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The Bug - Infected

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Artist: The Bug

Album: Infected

Label: Ninja Tune

Review date: Feb. 2, 2011

The remix EP: so often dodgy, occasionally inspired, usually an artless bid to hold the public’s attention between albums. For Kevin Martin’s The Bug, this may be a necessity, with his last two albums separated by a five-year chasm. Still, with the exceptional quality of his recent output, including the King Midas Sound offshoot, one imagines his audience would gladly hang around for the next proper full-length, even if it takes a few years. Infected, unfortunately, is not that work.

London Zoo, Martin’s last outing under this alias, was truly awesome. Taking the raw, Public Enemy level assault of his early work and submerging it in a foreboding, dread-infused brine while simultaneously upping the production values, Zoo was both genuinely unsettling and sonically lavish. It’s artfulness never got in the way of its raw power, while its heavy-duty "fuck you" vibe never dumbed down its depth of vision. Most of the songs on it are great, but there were two, here reprised on Infected, that especially stood out. "Skeng," featuring grime rapper Flo Dan, is one of the aughtie’s most menacing cuts. And the jubilantly boastful "Poison Dart" gave Warrior Queen the finest track of her career thus far. Both were defined by superb vocal performances, crushing bass and thick-yet-nimble hooks that metal bands dream of.

Infected returns to these two songs, hoping, I suppose, that lightning will strike twice. It does not. Each track gets a new vocalist and a bit of arrangement tweaking, and each vocalist gets a remix. This would be awesome, of course, if the new additions were up to snuff. Reggae has shown us time and again how it can be done, with instrumental backing tracks hosting a plethora of inspired singers. Here, though, we get the hammier side of The Bug’s repertoire. The "Skeng" track now floats through a bit of Portishead-lite territory, wholly harmless and unappealing. "Poison Dart," on the other hand, is graced with the always-boring Roots Manuva. He comes off like a stiff, boring bro trying to be cool and "conscious," and his flow hovers safely in middling Ja Rule territory. The Bug always pushed a heavy undercurrent of socio-political commentary, using bass music as protest. But Manuva reins that in, opting instead for some straight-ahead aggression.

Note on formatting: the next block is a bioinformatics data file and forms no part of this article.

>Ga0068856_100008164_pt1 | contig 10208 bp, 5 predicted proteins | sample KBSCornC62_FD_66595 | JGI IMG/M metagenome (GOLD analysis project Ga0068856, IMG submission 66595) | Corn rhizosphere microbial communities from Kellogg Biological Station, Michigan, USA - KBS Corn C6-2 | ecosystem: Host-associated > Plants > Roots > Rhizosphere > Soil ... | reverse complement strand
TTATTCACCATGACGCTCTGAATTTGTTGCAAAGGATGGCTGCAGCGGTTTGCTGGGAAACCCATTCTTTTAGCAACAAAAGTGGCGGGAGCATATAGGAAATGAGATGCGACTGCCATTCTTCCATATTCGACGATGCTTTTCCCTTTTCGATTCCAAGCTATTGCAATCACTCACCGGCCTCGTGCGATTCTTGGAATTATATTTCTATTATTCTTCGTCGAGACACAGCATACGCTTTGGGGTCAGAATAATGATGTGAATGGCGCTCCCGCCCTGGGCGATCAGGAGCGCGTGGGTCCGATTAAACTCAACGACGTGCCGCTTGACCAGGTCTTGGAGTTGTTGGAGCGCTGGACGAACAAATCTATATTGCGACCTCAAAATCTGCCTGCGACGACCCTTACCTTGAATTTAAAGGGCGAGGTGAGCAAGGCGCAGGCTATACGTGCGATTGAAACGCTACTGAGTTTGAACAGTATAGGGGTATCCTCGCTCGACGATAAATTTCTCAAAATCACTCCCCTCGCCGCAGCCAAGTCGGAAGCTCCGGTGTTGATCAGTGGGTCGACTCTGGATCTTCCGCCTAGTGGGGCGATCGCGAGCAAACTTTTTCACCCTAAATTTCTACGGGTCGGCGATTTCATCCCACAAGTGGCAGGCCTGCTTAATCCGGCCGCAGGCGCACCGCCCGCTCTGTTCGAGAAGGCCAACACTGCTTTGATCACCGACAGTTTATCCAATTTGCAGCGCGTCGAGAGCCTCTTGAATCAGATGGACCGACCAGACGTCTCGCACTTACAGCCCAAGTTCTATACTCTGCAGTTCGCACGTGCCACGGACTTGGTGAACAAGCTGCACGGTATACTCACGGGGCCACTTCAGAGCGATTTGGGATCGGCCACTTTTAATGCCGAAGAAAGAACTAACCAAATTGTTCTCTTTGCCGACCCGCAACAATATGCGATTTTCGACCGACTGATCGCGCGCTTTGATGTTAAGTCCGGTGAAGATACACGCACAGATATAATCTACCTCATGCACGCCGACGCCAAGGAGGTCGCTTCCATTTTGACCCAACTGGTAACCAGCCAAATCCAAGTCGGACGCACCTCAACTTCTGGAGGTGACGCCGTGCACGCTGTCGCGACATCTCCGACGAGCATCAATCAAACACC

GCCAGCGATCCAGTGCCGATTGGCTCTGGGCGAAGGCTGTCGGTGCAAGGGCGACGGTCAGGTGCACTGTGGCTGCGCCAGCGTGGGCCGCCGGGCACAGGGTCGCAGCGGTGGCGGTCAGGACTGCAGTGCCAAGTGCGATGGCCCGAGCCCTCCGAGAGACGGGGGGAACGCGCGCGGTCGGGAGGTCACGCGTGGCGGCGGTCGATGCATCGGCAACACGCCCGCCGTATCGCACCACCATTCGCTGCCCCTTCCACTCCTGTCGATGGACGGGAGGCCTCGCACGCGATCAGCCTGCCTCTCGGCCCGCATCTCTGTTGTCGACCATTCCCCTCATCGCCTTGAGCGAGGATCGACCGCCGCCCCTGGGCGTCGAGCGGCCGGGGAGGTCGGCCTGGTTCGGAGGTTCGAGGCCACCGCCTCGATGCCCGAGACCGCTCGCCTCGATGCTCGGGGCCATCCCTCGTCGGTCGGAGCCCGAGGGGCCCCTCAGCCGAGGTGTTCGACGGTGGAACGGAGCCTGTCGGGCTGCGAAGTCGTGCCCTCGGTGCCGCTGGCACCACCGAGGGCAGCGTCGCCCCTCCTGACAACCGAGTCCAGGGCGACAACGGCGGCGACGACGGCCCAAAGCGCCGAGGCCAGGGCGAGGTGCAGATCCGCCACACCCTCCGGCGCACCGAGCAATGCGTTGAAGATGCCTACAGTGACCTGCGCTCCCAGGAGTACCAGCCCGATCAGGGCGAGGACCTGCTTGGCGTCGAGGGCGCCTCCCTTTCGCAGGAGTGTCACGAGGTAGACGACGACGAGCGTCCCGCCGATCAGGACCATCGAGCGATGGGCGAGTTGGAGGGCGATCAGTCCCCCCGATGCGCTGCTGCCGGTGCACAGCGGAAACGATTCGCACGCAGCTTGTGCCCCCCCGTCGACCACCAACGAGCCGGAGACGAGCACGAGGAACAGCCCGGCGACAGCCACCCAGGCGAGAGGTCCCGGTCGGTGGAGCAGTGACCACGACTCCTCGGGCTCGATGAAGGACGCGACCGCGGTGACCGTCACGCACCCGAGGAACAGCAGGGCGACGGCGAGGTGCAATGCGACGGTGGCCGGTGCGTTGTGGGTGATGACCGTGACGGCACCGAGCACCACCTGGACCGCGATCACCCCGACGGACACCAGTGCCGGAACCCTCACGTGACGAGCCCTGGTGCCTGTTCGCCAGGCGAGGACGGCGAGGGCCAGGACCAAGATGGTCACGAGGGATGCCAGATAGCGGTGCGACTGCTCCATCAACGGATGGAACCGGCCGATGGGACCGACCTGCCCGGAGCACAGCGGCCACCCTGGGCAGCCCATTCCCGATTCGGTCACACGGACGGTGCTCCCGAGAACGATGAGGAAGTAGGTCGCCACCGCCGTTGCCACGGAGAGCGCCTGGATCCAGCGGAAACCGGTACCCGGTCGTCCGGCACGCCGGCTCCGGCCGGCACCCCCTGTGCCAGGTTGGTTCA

The remixes aren’t really much better, although they’re less of a letdown simply because one expects so little from remixes. Martin has been ferociously cut up by Aphex Twin in the past, but fellow IDM giants Autechre don’t come through. The duo’s remix of "Skeng" plods, and Scratch DVA’s take on "Poison Dart" sounds like so much forgettable British electronica. These are not bulletproof choruses, able to travel across tracks and genres unruffled. They are tied to the songs from which they came, and have a short lifespan outside those walls.

I’m sure there are a couple Bug completists, but probably not that many. This makes Infected a depressing product, a wholly unnecessary record by an often-great artist. Perhaps some DJs will find a use for it, but why bother with flabby remixes when the original is so solid?

By Daniel Martin-McCormick

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